Ultrathin Sects. (70 nm thick) were cut with a UC 7 Ultramicrotome (Leica Microsystems, Wetzlar, Germany) and stained with lead citrate for 5 and platinum blue for 15 min. Serial EM pictures were taken using a Tecnai G2 20 transmission electron microscope (Field Electron and Ion Company, OR, USA) with a Gatan ultrascan 1000 charge coupled device (CCD) camera (temperature − 20 °C; acquisition software Digital Micrograph; Gatan, CA, USA). Acceleration voltage was 120 kV.
Gene expression analysis
Skin biopsies were homogenized in Qiazol using MagNa Lyser Beads and the MagNA Lyser instrument (Roche, Basel, Switzerland). Immediately after homogenization, RNA was isolated using RNAeasy Lipid Tissue Mini Kit (Qiagen, Hilden, Germany) according to the instructions provided by the manufacturer. RNA concentration was determined on a NanoDrop microvolume spectrophotometer (Thermo Fisher Scientific, MA, USA). For cDNA synthesis (iScript gDNA clear kit, Biorad, CA, USA) 0.5–1 μg of total RNA was used.
Predesigned TaqMan assays for the genes of interest and the endogenous control genes (Table 1) as well as the TaqMan Gene Expression Master Mix were purchased from Thermo Fisher Scientific, MA, USA; all qPCR experiments were run on a CFX384 cycler (Bio-Rad, CA, USA) using standard conditions according to the manufacturer’s instructions. Relative gene expression was calculated using the delta-delta-Cq method87, normalizing target gene expression to the averaged Cq of the two endogenous control genes (RPLP0, TBP) and calibrating all samples to a blank skin sample taken 1 h after stimulation. N-fold expression levels are presented as median (line) the interquartile range (box) and the minimum and maximum values (whiskers) from at least three independent experiments. Numbers of individual skin explants (n) are indicated for specific results in the respective figure legends. Due to limited sample amounts, not all genes were analyzed for all experiments. Samples were excluded from further analysis when at least one of the two endogenous control genes failed to give a Cq value.
Human skin biopsies were homogenized in 500–1000 µl buffer (50 mM Tris HCl pH 7.6 supplemented with 1:100 Protease Inhibitor Single Use Cocktail and 1:100 Phosphatase Inhibitor Cocktail; both Thermo Fisher Scientific, MA, USA) using the Bead Ruptor Elite device (Omni International, GA, USA) with two 30 s cycles (7.3 m/s). Samples were incubated on ice for 2 min between cycles and prior to centrifugation (10 min, 10,000 g, 4 °C). Homogenates were aliquoted and stored at − 80 °C. Total protein concentration was determined using a bicinchoninic acid assay (Pierce BCA Protein Assay Kit, Thermo Fisher Scientific MA, USA). Briefly, 25 µl of homogenized sample were mixed with working reagent in a microplate for 30 s. The plate was incubated at 37 °C for 30 min and after cooling to room temperature, the absorbance was measured at 570 nm, protein concentrations were determined in comparison to a bovine serum albumin (BSA) derived standard curve.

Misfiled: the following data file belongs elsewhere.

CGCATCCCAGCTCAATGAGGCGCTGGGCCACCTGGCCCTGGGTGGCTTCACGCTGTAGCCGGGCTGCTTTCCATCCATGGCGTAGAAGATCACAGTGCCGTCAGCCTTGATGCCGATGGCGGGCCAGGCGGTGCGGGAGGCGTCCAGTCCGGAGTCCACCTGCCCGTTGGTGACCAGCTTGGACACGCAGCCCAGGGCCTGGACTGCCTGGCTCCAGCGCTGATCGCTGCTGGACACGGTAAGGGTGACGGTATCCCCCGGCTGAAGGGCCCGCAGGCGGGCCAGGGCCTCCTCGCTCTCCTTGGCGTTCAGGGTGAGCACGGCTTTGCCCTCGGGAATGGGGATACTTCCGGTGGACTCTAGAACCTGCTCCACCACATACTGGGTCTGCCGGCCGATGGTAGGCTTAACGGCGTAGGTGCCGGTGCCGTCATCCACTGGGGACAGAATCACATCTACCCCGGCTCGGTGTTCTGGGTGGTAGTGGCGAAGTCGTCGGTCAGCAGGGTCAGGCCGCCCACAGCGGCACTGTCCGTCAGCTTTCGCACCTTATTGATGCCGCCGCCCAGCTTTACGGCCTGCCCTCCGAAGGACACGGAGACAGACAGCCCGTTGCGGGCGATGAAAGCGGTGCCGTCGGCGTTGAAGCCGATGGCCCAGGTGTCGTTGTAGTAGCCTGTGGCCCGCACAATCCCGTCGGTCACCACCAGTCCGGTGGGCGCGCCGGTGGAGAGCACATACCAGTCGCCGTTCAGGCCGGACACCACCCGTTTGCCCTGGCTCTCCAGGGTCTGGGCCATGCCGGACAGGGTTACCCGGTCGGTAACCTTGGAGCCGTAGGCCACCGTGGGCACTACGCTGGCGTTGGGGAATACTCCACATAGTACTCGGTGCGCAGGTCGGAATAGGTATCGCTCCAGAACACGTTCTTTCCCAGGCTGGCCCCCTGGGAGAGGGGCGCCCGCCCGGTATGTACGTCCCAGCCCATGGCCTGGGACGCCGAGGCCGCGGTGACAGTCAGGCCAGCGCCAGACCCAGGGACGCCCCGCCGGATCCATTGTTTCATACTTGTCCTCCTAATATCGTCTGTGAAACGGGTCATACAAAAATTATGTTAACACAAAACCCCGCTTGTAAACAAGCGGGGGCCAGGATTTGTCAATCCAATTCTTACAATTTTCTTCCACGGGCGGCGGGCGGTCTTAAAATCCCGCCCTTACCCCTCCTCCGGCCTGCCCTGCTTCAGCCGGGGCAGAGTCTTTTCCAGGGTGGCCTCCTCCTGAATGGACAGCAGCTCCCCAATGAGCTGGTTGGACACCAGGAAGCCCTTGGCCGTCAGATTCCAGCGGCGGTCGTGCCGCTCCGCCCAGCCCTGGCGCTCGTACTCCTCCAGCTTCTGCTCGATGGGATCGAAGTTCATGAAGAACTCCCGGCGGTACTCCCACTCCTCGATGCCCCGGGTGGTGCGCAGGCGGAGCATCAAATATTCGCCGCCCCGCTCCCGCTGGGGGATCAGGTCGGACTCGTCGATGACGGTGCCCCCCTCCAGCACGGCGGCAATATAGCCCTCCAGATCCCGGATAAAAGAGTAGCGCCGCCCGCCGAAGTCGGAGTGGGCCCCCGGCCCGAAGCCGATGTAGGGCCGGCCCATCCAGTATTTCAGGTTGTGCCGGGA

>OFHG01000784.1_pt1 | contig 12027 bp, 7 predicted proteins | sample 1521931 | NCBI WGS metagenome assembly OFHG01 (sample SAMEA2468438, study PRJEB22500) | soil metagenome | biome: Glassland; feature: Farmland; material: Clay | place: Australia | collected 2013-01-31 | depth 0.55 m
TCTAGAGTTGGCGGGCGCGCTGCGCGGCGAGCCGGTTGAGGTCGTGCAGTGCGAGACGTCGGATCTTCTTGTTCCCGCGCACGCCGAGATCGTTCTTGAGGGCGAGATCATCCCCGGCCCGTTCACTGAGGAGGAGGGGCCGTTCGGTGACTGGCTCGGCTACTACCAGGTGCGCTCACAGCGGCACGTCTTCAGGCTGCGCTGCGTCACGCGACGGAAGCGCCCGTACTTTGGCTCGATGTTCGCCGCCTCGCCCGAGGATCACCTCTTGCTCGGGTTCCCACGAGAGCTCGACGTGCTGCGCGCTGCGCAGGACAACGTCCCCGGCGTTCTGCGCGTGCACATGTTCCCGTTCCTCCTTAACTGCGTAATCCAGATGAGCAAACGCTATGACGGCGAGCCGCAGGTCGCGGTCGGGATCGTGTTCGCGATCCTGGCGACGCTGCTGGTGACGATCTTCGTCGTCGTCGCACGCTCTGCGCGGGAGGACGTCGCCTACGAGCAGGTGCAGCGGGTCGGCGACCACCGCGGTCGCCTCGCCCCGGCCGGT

The V-PLEX Pro-inflammatory Panel 1 Human Kit (Meso Scale Diagnostics, MSD, MD, USA) was used to determine the concentrations of 10 cytokines in parallel (IFNG, IL1B, IL2, IL4, IL6, IL8, IL10, IL12p70, IL13, TNF) in the skin homogenates according to the manufacturer’s instructions. The plates were read on the MESO QuickPlexTM SQ 120 instrument (MSD, MD, USA). Cytokine concentrations (pg/ml) were normalized to protein input (µg). Results are presented as median (line) the interquartile range (box) and the minimum and maximum values (whiskers) from at least three independent experiments. Numbers of individual skin explants (n) are indicated for specific results in the respective figure legends. Due to limited sample amounts, cytokine production was analyzed for all experiments.
For the statistical analysis of qPCR and MSD data, GraphPad Prism 8.4.2 software for Windows (GraphPad Software, CA, USA) was used. Data were tested for log-normal distribution (Shapiro–Wilk); data that were found to be log-normally distributed were tested with a one-way-ANOVA (Sidak’s test for multiple comparisons) for significant differences. Data that did not show log-normal distribution were tested for significant differences between groups using the non-parametric Kruskal–Wallis test, with Dunn’s test for multiple comparisons; p-values < 0.05 were considered as statistically significant with *, **, *** indicating p < 0.05, p < 0.01, and p < 0.001 respectively.
The datasets generated and analysed during the current study are available from the corresponding author on reasonable request. All data generated and analysed during this study are included in this published article.
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This research was funded by the Austrian Federal Ministry of Climate Action, Environment, Energy, Mobility, Innovation and Technology (BMK; BMVIT-612.018/0016-lll/I1/2018-Tec.Reg). We thank Kaddour Bounab and Joakim Franz, both at the Medical University of Graz, for their support in histological and molecular analyses, respectively.
The authors declare no competing interests.
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Hofmann, E., Fink, J., Eberl, A. et al. A novel human ex vivo skin model to study early local responses to burn injuries. Sci Rep 11, 364 (2021). https://doi.org/10.1038/s41598-020-79683-3